As a teenager I decided to become a vegetarian. I had developed a dislike for the flavor and texture of animal products, it was not an intentional political statement or act of teenage rebellion. I have shifted between vegetarian, omnivore and vegan ever since. I consider myself to be a life-long learner of nutrition because education on the subject is sadly lacking in our modern world. Over the years I have taken wellness courses and college-level nutrition classes. I have come to understand the basics of how a human body processes food. It is not rocket science, but it is a lot more work than most are willing to undertake.
The advent of social media, Instagram in particular, has given rise to the foodie. Although not yet an officially recognized word, Urban Dictionary defines it as “a dumbed-down term used by corporate marketing forces to infantilize and increase consumerism in an increasingly simple-minded American magazine reading audience.” I whole-heartedly agree with that definition. Foodies take pictures of their food, sometimes called food porn, and write love stories to accompany their gastronome portraiture.
I mostly ignore foodies and in doing so miss most of the food fads that ebb and wane. As the New Year turned, I awoke to a fragrant pot of slow-cooked steel oats, which happens to be a current food fad that I was oblivious to because I have prepared this breakfast for years. This piqued my curiosity, and I began to do a little digging on the topic of food fads. Immediately I stumbled upon locavore, Oxford Dictionary’s 2007 Word of the Year runner-up. It took second place to carbon footprint, which is probably why I missed it.
What exactly is a locavore? As a fan of etymology, I quickly figured out what it meant, but I want to provide you with the Oxford definition, “a person whose diet consists only or principally of locally grown or produced food.” Foodie and locavore are North American in origin, likely because these words are born out of First World Problems. As I reviewed articles on the subject, I thought of the first time I heard the word pescetarian. I was visiting San Francisco and a foodie pal and his wife took me to lunch at a hip, local place, which is pretty much every restaurant within city limits. He mentioned that they were pescetarians, exactly what that entailed and the health benefits associated with it. It made me giggle, which annoyed him, but I survived the meal and learned something new. Win win.
In the weeks leading up to this article, I have spent many hours in the local foodie preferred markets, and I have noticed a few other food fads and trends. One is a protein drink with chia seeds, which suspend in the liquid like small, gelatinous globs. This drink is not very appealing in presentation and certainly not appetizing, but my own doctor made reference to these wonder seeds, so I bought some. These little black seeds sat in a bag on the counter until I felt like moving them into a glass jar to join the other seeds and grains in my cabinets. If you only knew the amount of time I have spent sorting and labeling beans and grains and seeds and nutritional yeast.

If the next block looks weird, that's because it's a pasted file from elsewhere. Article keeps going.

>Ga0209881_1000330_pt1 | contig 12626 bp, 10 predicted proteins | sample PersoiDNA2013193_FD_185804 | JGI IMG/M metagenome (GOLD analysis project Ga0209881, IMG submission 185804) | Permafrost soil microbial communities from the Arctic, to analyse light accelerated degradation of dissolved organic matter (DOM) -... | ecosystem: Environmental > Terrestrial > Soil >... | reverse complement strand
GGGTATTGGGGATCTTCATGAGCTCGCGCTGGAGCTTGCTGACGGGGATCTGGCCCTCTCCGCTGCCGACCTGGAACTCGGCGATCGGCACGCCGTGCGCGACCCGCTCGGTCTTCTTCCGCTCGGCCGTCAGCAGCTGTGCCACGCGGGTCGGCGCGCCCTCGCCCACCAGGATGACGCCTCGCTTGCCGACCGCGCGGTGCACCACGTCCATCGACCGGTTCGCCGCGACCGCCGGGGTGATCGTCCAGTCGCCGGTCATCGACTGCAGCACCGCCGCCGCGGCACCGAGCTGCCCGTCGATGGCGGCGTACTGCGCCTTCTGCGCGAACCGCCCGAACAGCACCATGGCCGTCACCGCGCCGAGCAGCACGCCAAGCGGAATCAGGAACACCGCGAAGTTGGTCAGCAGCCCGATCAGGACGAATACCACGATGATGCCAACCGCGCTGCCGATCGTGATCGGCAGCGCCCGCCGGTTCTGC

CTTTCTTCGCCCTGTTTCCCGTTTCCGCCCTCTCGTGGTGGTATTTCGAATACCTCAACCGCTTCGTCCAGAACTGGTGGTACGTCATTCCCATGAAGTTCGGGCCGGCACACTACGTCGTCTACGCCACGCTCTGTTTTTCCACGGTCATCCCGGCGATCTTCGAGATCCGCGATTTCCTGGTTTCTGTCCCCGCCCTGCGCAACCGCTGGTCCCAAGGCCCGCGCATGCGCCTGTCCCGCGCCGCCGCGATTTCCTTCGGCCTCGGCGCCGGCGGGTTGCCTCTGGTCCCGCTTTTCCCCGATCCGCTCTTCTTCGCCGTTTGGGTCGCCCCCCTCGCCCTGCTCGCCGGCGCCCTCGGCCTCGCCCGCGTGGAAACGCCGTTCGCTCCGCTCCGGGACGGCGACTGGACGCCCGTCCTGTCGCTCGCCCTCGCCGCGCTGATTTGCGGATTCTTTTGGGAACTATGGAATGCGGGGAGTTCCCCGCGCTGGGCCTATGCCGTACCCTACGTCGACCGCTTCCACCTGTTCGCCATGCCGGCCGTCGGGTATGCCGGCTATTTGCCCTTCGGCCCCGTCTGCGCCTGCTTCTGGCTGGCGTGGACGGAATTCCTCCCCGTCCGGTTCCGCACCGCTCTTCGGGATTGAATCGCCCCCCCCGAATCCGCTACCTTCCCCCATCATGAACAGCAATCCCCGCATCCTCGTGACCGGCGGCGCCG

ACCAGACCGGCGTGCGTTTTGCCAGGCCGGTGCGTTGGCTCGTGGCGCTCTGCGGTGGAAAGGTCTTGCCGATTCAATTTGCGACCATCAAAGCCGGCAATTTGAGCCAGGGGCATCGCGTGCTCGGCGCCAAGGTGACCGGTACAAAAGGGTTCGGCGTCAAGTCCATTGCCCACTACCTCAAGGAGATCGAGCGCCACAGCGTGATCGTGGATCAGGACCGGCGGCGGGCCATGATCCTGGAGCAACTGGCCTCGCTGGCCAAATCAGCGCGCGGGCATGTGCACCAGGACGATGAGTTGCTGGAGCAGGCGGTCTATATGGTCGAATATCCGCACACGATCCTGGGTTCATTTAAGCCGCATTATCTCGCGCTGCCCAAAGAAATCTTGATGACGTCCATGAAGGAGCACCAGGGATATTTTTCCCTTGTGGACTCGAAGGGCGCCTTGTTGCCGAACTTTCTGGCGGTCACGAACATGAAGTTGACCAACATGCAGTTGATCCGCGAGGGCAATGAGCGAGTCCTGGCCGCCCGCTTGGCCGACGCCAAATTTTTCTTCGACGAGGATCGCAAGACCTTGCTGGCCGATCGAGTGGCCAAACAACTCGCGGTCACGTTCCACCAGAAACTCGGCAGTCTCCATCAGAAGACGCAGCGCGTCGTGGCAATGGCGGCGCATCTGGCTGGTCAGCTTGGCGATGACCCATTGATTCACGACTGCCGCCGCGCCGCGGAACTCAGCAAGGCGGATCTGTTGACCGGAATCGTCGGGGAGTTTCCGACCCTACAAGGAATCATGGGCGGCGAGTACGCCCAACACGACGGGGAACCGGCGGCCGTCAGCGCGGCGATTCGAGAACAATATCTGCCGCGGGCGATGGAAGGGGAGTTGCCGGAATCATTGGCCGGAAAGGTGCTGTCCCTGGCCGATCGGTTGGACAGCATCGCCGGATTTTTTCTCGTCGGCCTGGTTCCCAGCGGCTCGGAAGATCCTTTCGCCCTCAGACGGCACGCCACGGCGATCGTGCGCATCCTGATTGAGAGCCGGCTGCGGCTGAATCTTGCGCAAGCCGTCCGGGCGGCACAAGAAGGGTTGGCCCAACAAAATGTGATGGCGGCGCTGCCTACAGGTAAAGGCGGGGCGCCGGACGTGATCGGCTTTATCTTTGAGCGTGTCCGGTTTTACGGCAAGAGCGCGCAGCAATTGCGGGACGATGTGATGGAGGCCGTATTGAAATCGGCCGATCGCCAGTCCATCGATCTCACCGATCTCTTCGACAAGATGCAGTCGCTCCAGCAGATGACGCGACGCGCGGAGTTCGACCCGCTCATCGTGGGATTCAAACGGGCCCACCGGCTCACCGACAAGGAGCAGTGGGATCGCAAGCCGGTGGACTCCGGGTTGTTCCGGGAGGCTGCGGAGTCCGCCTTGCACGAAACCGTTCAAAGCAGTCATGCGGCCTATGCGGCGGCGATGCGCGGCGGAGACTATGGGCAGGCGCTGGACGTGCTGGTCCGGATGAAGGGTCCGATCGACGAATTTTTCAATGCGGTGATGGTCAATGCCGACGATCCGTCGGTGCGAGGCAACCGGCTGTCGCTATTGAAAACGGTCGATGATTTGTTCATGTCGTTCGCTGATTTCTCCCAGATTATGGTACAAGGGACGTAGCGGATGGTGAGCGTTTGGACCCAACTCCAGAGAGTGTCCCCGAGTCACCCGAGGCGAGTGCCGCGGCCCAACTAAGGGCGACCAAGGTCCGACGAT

About a week ago I was prepping a pot of oats to cook overnight and decided to throw in some chia seeds. Once I had the seeds in my hand, felt their texture, threw them into the pot and saw how they swirled about in the water, I was suddenly overcome with a memory from childhood, in particular, a Christmas Eve during the era when K-Tel As-Seen-On-TV records were huge gifts for kids my age. Novelty items wrapped in pretty paper, gifts no one really needed, but hey, the economy was coming out of a recession, so buy, buy, buy! I believe it was my mother who had been gifted with a Chia Pet. For those not familiar with this brand, it is feat of American ingenuity.
These terracotta figurines were first marketed by Joe Pedott and produced by the San Francisco-based marketing company Joseph Enterprises, Incorporated in 1977. Pedott had spotted the figurines at a tradeshow in Chicago that same year. The 1982 release of the first Chia Pet ram figurine gave rise to the catchphrase many Americans my age instantly recognize and can sing-along to: “Ch-ch-ch-chia!” The product line has grown since its humble beginnings as a novelty item, and perhaps you have stumbled upon the Barak Obama edition that was on the shelves not that long ago.
Ever the learner, I quickly confirmed that chia seeds were indeed the same seeds packaged and included with every Chia Pet ever sold. The texture and consistency of these seeds floating in the protein drink, and then my pot of oats had been the trigger for me to make the connection. This may have been obvious to some, but not to me. Silly, I know, but what can I say? The nutritional benefit of these seeds has somehow been negated by their inclusion in a cheesy, As-Seen-On-TV marketing campaign from days of yore. Never would have imagined in a thousand years that Chia Pet baby-batter would be a foodie fad in the 21st century.
Until next time, kiddies…
dixē.flatlin3 is a pistol-packing mama from the American Wild West. Having survived more travails than Christian in the Pilgrim’s Progress, she decided to get mean and take it to the world. Honing her acid-sharp wit on MySpace, Facebook, and later Twitter, she became known for compacting volumes worth of vitriolic social commentary into one-liners, which she would throw off with the abandon of a Vegas stripper. She is a long-time contributor to Paraphilia Magazine and also runs its Twitter account. With Dixē Ex Machina she shares her insights into the vagaries of social media, technology, business, and 21st century communications: the good points, the bad points, and suppositions as to where it all might be headed.